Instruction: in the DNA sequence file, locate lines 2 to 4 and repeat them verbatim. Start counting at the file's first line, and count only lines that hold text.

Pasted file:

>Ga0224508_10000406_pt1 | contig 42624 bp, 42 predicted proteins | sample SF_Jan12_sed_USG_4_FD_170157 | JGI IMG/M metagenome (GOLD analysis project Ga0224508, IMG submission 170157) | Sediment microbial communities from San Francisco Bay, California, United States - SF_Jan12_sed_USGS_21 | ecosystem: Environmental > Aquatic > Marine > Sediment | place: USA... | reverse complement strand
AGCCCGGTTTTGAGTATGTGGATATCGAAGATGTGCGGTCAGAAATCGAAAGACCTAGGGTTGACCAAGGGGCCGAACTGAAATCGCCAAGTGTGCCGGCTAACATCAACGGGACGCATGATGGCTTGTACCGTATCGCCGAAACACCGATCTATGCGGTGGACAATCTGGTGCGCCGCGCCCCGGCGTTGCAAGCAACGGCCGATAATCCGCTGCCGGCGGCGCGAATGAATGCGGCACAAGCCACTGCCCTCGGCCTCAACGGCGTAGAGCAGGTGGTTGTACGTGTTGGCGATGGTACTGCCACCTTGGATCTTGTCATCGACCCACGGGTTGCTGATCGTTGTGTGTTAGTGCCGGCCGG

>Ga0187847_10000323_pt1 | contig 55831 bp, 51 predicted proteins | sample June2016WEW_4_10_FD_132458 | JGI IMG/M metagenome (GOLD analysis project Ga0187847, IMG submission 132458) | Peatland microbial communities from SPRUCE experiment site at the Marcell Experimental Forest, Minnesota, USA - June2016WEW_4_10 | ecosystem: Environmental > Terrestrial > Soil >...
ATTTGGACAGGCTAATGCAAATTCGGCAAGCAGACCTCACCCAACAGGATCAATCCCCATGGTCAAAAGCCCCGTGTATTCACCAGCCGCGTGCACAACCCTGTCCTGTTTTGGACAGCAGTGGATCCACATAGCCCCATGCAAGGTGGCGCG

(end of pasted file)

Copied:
AGCCCGGTTTTGAGTATGTGGATATCGAAGATGTGCGGTCAGAAATCGAAAGACCTAGGGTTGACCAAGGGGCCGAACTGAAATCGCCAAGTGTGCCGGCTAACATCAACGGGACGCATGATGGCTTGTACCGTATCGCCGAAACACCGATCTATGCGGTGGACAATCTGGTGCGCCGCGCCCCGGCGTTGCAAGCAACGGCCGATAATCCGCTGCCGGCGGCGCGAATGAATGCGGCACAAGCCACTGCCCTCGGCCTCAACGGCGTAGAGCAGGTGGTTGTACGTGTTGGCGATGGTACTGCCACCTTGGATCTTGTCATCGACCCACGGGTTGCTGATCGTTGTGTGTTAGTGCCGGCCGG

>Ga0187847_10000323_pt1 | contig 55831 bp, 51 predicted proteins | sample June2016WEW_4_10_FD_132458 | JGI IMG/M metagenome (GOLD analysis project Ga0187847, IMG submission 132458) | Peatland microbial communities from SPRUCE experiment site at the Marcell Experimental Forest, Minnesota, USA - June2016WEW_4_10 | ecosystem: Environmental > Terrestrial > Soil >...
ATTTGGACAGGCTAATGCAAATTCGGCAAGCAGACCTCACCCAACAGGATCAATCCCCATGGTCAAAAGCCCCGTGTATTCACCAGCCGCGTGCACAACCCTGTCCTGTTTTGGACAGCAGTGGATCCACATAGCCCCATGCAAGGTGGCGCG